The Puerto Rico Emergency and Disaster Management Bureau is responsible for providing safety oversight of the Tren Urbano heavy rail system.
The Washington State Department of Transportation is responsible for providing safety oversight of the Sound Transit light rail systems and City of Seattle street car and monorail systems.
By April 15, 2019, 30 states must obtain certification of 31 SSO programs. With today’s announcement, 17 states have now achieved SSO program certification.
If a state fails to meet the deadline, FTA is prohibited by law from awarding any new federal transit funds to transit agencies within the state until certification is achieved. A certification status table by state is available online.
To achieve FTA certification, an SSO Program must meet several federal statutory requirements, including establishing an SSO agency that is financially and legally independent from the rail transit agencies it oversees. In addition, a state must ensure that its SSO agency adopts and enforces relevant federal and state safety laws, has investigatory authority and has appropriate financial and human resources for the number, size and complexity of the rail transit systems within the state’s jurisdiction. Furthermore, SSO agency personnel responsible for performing safety oversight activities must be appropriately trained.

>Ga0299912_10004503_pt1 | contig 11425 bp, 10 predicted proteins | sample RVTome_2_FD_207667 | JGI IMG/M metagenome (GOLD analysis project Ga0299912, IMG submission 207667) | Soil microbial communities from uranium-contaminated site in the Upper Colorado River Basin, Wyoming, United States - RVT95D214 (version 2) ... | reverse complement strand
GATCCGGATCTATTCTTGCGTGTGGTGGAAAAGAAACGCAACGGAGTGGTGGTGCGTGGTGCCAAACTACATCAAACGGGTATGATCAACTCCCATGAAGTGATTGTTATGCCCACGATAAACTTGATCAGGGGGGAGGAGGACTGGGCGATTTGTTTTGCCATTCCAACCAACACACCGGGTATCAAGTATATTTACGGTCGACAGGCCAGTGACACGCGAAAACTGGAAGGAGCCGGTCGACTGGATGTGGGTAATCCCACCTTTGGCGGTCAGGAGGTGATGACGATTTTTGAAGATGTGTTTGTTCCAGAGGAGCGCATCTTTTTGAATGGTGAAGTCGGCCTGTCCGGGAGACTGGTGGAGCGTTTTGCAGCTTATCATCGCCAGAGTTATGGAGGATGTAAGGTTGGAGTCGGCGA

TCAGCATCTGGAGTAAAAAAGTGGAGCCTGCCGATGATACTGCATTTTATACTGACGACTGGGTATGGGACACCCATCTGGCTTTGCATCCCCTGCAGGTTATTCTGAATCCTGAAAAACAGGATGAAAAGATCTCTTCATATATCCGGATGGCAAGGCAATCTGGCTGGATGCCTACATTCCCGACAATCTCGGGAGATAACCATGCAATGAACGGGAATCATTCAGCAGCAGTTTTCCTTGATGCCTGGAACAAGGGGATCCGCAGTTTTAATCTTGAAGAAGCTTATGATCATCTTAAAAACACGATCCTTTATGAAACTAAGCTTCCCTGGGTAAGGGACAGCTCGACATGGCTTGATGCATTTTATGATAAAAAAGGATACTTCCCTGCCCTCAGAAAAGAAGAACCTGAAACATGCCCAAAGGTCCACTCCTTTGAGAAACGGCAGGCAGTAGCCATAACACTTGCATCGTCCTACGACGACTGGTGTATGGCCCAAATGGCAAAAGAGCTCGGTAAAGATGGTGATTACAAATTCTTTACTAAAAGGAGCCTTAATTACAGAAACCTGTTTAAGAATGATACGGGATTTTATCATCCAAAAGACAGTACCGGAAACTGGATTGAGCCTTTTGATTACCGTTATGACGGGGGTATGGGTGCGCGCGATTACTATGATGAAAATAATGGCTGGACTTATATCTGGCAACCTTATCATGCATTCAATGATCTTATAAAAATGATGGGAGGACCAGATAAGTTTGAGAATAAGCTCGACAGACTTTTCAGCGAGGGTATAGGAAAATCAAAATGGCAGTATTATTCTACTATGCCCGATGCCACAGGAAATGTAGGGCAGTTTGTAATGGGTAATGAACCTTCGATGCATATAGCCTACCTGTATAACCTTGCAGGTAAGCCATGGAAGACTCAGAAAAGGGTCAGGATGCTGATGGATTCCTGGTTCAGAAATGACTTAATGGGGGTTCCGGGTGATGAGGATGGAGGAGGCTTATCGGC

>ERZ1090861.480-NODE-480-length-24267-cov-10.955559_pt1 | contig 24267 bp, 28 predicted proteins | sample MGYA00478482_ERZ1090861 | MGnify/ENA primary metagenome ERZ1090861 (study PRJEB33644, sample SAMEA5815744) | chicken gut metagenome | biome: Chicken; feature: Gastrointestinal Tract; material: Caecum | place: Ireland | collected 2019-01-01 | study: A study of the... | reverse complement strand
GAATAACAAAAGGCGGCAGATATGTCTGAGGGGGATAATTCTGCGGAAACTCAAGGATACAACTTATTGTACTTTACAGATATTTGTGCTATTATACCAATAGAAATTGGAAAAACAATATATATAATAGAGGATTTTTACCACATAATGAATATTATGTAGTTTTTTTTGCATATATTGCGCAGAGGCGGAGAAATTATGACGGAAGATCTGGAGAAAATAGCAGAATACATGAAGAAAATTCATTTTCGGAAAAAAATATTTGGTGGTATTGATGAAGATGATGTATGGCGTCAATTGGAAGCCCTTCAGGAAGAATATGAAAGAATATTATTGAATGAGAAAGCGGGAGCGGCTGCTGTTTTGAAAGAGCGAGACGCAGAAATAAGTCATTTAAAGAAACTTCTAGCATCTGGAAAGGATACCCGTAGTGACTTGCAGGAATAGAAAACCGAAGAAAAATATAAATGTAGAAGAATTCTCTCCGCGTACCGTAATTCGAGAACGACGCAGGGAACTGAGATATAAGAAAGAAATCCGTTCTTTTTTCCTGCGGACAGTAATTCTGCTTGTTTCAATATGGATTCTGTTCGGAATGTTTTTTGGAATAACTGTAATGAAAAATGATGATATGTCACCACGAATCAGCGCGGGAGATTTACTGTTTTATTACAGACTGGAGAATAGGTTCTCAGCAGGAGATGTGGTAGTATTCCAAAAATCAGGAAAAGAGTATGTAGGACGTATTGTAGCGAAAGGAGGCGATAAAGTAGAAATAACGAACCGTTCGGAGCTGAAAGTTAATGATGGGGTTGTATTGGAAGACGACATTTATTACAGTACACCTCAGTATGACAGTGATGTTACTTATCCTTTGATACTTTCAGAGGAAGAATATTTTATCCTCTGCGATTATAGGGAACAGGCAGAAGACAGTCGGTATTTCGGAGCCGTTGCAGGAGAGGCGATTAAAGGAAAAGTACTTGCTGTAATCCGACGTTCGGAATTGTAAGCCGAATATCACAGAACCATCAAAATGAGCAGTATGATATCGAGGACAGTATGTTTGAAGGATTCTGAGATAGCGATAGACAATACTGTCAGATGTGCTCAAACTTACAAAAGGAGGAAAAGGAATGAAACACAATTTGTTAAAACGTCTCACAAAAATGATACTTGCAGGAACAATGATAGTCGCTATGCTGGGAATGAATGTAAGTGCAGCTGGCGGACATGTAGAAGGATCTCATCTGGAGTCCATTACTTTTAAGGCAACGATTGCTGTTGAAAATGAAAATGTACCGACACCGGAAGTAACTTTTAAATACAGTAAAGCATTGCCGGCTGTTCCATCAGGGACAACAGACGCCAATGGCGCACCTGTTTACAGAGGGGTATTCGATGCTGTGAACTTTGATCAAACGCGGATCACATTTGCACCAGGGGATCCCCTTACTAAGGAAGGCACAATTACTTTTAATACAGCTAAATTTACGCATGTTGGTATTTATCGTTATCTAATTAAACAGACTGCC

U.S. Secretary of Transportation Elaine Chao said at CES, an annual technology show in Las Vegas, that she plans to take steps toward creating policy guiding the development of self-driving transportation for trucks, buses, transit systems and trains. One of the steps that Chao plans to take toward creating this new policy is to deregulate these industries.